8. RHP Reece Karalus (238)
Best Attribute: Command/Control
His offerings may not be plus, but what he does with them outweighs for this sinker/slider pitcher. He's been a reliever for most of his college career, and does well by keeping baseballs in the glove or on the ground. The sinker should play as a professional, so the Rays might have something nice in this college reliever.
9. C Danny De La Calle (268)
Best Attribute: Working with pitchers
When he transferred to Florida State from junior college, the reports on his arm were high, but a more ringing endorsement may be his ability to be the everyday catcher for a college with high standards behind the dish (Buster Posey, Stephen McGee). According to minor reports, he receives well, and his bilingual capabilities are helpful for any catcher. Don't expect him to hit, but this catcher seems competent enough to trudge through the minors.
10. RHP Sam Triece (298)
Best Attribute: ???
Reports say this college senior has a fastball that's wildly effective in the low 90's, and he has the ability to drop in a change, but I haven't found any write ups that say he's a pick worthy of the first ten rounds. Perhaps this was a cost saving maneuver to push more draft pool money to the earlier players like McCarthy and Lowe, who might be tempted by a senior year, or their High School picks at the front of the draft.
11. RHP Ian Gibaut (328)
Best Attribute: FASTBALL
Here's a guy I would have pegged as getting drafted ahead of Sam Triece on paper, but the Rays trust their scouts so let's leave it at that. A closer for his college team, he was ranked at 130 overall by mlb.com and can throw some high heat. A nice get on the third day of the draft. For his part, he looks ready to sign.
13. RHP Nicholas Padilla (388)
Best Attribute: Time
Padilla is 19-years young and a freshman in junior college. He's got a pitcher's body, already 6'2" and all of 225 lbs. but recently underwent Tommy John surgery. His delivery is described as deceptive, and he reportedly has a lively fastball and a mature change, but he snuck through last year's draft without any selections.
Perhaps he went undetected due to his north east status, graduating from high school in the Bronx. Still, the Rays tabbed him for a low-money slot in order to bet on an under-valued player that might have gone in the top ten rounds next season. The team's press release notes Padilla is a JUCO team mate of Dave Martinez's son Dalton.
22. RHP Justin Marsden (658)
Best Attribute: Curveball
Baseball America had this pitcher ranked in the 7th-8th round range, as his breaking ball stands out in the spread sheets. No really, according to their write up, he produced the highest spin rate in any of the four years of data gathered by TrackMan at the Arizona Senior Fall Classic showcase. That'll turn some heads, and so will his attitude.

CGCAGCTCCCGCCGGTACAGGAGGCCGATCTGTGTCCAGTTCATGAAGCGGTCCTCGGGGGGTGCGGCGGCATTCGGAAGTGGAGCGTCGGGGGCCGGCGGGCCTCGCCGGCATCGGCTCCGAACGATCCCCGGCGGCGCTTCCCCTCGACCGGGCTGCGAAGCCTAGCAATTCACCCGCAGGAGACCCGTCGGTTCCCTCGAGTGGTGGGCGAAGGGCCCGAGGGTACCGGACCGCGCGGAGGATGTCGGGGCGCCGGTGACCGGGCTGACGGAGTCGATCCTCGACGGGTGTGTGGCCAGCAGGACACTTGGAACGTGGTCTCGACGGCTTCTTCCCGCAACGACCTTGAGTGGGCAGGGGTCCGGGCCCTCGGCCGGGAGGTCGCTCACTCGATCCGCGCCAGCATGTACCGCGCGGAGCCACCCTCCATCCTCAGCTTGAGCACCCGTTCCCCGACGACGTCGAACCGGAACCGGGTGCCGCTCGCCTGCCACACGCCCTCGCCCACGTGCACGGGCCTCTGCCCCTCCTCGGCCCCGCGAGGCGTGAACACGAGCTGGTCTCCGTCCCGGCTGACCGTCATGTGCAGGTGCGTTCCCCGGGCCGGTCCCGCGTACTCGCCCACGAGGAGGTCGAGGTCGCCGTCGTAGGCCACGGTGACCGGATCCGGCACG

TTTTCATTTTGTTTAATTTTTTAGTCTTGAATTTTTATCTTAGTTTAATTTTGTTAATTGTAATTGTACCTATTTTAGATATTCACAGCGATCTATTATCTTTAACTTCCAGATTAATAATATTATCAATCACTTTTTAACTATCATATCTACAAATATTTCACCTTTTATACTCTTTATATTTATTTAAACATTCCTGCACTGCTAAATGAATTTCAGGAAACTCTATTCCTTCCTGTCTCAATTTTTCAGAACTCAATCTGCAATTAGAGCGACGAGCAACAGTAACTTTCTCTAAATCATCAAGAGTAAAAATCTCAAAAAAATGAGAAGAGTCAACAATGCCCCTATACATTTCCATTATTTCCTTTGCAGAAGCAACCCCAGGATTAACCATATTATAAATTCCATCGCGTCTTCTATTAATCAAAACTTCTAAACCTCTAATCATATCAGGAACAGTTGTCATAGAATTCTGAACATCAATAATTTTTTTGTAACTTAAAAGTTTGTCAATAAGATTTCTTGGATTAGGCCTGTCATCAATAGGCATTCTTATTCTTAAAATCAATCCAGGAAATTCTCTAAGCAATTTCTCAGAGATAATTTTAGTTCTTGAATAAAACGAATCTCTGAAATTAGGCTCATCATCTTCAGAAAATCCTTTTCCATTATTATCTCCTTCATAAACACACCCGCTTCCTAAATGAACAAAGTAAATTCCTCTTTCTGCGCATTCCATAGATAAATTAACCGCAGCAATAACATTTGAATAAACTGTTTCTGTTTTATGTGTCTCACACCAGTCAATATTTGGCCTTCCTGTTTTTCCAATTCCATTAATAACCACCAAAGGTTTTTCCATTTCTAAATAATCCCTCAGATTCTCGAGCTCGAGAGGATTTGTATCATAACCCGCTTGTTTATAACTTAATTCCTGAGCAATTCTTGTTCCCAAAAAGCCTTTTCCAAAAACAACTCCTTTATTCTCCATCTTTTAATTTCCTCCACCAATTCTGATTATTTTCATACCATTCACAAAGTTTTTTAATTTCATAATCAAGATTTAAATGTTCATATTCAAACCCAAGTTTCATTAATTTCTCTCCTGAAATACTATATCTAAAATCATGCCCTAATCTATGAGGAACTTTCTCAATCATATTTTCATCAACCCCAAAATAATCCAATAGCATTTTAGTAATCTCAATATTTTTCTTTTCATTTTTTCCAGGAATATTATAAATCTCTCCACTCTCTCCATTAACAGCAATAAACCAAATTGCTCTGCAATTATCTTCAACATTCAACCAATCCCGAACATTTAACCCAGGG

His heater touches 94, but that steam is coming out of his ears, not off his hand. Take this article for example:
Justin Marsden is steaming with anger as he heads to his seat in the corner of the dugout. He entertains the coaches trying to calm him down, but he's not really listening. This is how he wants it.
He calls it his "Warrior Zone."
"Everybody backs off," the Auburn Mountainview High School senior said. "I go down to the end of the dugout and I just sit there ... nobody comes over and tries to mess with me. It's my zone. And people know — don't get me out of it."
That's the zone he needs to pitch his curve at it's highest potential, more than 3,000 RPM's. The major league average on a curve is 2,400 RPM's. His teammates call him "Warrior." His tattoo of a cross has baseball stitching on it. A quick worker on the mound and a possible nutcase, this kid could be really fun to watch.
High School Power Picks
16. C Joe Davis (478)
27. C Joey Bart (808)
29. 1B Shane Potter (868)
Finally, each of these three players listed has some tantalizing reports for their power, starting with Davis. The home run derby champion of last summer's Area Code games is a DH-prospect, but may be motivated to wait it out and honor his commitment to Houston. His bat projects like a fifth round talent.
MLB.com ranked Bart 134 overall, and Baseball America agreed with a 183 ranking, making him a 4th round talent. Bart is committed to Georgia Tech, and doesn't plan to sign with the Rays, having already turned down offers by teams wanting to pick him up as high as the third round, but it was worth the flier. He has a far more legitimate chance than Davis to stick at catcher.
Finally, Potter was the standout first baseman from the Perfect Game showcase in 2014, and has plenty of thump for a high schooler. He's committed to San Diego State so I'm guessing he's a no-go. Would much rather live there than on a minor league bus.
My other players to watch include:
- 15. RHP Ethan Clark (448) - kid is tall, 6'6"
- 18. CF Landon Cray (538) - strike-zone savvy
- 19. LHP Porter Clayton (568) - former NYY pick
- 21. 3B Matt Dacey (628) - power, probably will sign
- 38. 1B Steven Sensley (1138) - power, probably won't sign
Also worth noting, of the 22 position players taken in the draft two-thirds hit left handed (14), including one switch hitter.
Check out our round up of all 40 picks by the Rays, with some fun facts along the way.